Age-dependent and -independent associations between depression, anxiety, DHEAS, and cortisol: From the MIPH Industrial Cohort Studies (MICS)

Bríain Ó Hartaigh, Adrian Loerbroks, G. Neil Thomas, Christopher G. Engeland, Mark A. Hollands, Joachim E. Fischer, Jos A. Bosch

Research output: Contribution to journalArticle

15 Scopus citations

Abstract

There is a well-established link between dysphoric mood and endocrine dysregulation, but the strength of this association may vary with age. In order to investigate this possibility we assessed anxiety and depression with overnight urinary cortisol and plasma dehydroepiandrosterone-sulphate (DHEAS) in 608 factory employees ranging between 21 and 62 years. As expected, DHEAS declined with age (. r=. -0.54, . P<. 0.001) while there was a modest age-related increase in nocturnal cortisol (. r=. 0.17, . P<. 0.001). Depressive symptoms were associated with higher nocturnal cortisol (. β=. 0.19, . P<. 0.001), independent of age. While the association between anxiety and cortisol (age by anxiety interaction: . β=. 0.11, . P<. 0.05) became stronger with age, there was a similar decline in the DHEAS/cortisol ratio in high-anxious middle-aged adults (. β=. -0.10, . P=. 0.018). The current findings suggest that dysphoric mood, and in particular anxiety, may exacerbate the effects of aging on cortisol release. Prospective studies are needed to determine the causal relations between dysphoric mood, cortisol and DHEAS across the lifespan.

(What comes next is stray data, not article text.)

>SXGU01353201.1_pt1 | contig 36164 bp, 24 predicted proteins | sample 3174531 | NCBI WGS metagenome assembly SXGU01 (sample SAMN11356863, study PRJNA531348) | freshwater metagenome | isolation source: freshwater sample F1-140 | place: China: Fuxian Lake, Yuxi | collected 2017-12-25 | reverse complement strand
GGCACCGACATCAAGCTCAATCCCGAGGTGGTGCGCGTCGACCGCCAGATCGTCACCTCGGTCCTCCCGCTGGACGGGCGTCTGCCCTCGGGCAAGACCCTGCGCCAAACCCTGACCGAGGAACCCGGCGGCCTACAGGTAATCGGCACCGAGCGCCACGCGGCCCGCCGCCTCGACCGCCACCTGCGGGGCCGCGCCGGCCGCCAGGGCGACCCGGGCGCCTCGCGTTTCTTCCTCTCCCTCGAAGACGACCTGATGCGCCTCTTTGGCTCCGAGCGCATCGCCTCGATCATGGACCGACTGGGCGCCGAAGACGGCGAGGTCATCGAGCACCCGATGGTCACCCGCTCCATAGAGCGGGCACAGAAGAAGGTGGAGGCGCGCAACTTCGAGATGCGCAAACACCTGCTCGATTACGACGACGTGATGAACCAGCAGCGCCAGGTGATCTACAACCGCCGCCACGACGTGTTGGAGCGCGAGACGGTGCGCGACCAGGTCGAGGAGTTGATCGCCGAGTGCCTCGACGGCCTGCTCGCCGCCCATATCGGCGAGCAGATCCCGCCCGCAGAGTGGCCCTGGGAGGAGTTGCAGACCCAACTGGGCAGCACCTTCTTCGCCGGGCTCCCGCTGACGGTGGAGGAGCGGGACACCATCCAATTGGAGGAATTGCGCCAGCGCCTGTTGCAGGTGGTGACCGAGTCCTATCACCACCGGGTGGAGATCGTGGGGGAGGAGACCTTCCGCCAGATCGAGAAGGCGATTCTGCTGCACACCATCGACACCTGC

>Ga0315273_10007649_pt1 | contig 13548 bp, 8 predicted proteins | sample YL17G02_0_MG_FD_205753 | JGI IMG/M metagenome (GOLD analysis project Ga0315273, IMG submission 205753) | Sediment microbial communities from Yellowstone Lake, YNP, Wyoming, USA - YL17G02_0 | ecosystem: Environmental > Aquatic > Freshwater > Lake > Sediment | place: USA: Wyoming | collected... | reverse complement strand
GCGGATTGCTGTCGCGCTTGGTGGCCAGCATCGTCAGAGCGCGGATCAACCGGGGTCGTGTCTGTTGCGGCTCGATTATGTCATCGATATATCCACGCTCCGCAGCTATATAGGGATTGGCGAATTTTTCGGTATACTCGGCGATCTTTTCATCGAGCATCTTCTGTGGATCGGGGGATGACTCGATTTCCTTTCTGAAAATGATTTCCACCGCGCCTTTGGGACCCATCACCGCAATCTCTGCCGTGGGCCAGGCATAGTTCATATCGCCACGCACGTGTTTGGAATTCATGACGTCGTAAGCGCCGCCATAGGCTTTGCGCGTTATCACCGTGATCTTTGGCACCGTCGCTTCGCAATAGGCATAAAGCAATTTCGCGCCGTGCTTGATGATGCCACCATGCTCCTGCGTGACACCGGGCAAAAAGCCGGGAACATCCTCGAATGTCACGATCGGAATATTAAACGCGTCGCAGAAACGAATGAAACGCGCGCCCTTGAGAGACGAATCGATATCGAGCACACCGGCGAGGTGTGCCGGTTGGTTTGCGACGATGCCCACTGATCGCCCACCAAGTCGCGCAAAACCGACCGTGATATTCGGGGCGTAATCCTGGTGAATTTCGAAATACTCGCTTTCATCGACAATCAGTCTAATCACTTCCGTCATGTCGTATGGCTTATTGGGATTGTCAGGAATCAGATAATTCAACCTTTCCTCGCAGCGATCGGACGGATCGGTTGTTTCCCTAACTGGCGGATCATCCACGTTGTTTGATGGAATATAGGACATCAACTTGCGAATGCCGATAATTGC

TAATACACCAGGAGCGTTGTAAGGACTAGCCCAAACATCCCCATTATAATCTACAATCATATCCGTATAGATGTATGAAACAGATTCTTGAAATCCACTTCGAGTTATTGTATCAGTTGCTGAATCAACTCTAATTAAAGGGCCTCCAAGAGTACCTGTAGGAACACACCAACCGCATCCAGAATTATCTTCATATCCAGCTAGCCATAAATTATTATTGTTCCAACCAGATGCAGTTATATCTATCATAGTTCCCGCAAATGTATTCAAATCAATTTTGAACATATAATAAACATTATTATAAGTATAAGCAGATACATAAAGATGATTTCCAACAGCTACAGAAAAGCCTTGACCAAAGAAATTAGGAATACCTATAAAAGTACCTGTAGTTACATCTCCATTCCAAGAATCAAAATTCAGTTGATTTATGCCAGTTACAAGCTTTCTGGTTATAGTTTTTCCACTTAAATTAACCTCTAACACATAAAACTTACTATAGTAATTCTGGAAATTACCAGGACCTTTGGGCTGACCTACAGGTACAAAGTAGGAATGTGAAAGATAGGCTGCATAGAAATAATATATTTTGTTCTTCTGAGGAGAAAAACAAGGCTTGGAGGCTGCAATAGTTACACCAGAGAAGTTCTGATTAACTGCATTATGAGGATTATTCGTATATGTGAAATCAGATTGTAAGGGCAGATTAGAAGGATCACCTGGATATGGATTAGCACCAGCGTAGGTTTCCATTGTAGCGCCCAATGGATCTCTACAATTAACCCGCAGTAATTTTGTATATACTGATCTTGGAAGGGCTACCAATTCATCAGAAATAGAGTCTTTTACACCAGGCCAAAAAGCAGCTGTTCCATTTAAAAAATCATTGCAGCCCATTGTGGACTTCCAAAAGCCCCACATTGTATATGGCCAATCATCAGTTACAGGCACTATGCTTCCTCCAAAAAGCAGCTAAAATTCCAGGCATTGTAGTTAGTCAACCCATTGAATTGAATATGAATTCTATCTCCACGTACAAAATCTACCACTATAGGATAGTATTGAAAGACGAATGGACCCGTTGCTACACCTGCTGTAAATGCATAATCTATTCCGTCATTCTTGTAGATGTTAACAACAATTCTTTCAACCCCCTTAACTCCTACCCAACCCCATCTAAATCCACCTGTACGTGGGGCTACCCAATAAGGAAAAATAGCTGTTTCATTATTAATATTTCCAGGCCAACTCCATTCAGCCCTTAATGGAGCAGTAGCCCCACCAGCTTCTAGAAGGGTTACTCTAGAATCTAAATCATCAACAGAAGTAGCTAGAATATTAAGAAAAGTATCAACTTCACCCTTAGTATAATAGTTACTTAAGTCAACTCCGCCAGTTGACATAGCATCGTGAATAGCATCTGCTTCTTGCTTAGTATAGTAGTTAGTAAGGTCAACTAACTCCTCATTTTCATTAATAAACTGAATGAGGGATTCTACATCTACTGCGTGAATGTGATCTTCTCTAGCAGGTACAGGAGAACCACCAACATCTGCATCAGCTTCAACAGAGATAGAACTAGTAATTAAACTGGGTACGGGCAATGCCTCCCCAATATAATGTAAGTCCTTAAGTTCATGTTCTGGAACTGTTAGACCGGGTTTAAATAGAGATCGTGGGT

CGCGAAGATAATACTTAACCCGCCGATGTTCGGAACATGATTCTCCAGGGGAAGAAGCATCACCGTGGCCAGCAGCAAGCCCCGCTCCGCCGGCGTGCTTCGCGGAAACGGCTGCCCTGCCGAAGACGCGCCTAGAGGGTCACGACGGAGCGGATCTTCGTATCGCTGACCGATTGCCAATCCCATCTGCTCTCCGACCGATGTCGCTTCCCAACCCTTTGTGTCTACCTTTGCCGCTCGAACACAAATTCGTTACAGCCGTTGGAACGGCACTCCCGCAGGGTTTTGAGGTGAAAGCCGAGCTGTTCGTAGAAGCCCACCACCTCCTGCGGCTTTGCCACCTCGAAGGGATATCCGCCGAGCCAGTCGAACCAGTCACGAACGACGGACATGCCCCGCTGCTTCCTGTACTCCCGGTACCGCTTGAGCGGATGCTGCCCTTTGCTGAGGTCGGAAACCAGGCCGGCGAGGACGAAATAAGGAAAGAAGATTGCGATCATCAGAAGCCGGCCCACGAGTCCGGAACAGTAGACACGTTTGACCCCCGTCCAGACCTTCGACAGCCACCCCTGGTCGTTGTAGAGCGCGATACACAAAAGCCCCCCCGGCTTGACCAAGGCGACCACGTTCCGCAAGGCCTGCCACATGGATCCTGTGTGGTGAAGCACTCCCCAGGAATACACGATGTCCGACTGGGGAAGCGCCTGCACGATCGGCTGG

Original languageEnglish (US)
Pages (from-to)929-936
Number of pages8
JournalPsychoneuroendocrinology
Volume37
Issue number7
DOIs
StatePublished - Jul 1 2012

All Science Journal Classification (ASJC) codes

  • Endocrinology, Diabetes and Metabolism
  • Endocrinology
  • Endocrine and Autonomic Systems
  • Psychiatry and Mental health
  • Biological Psychiatry

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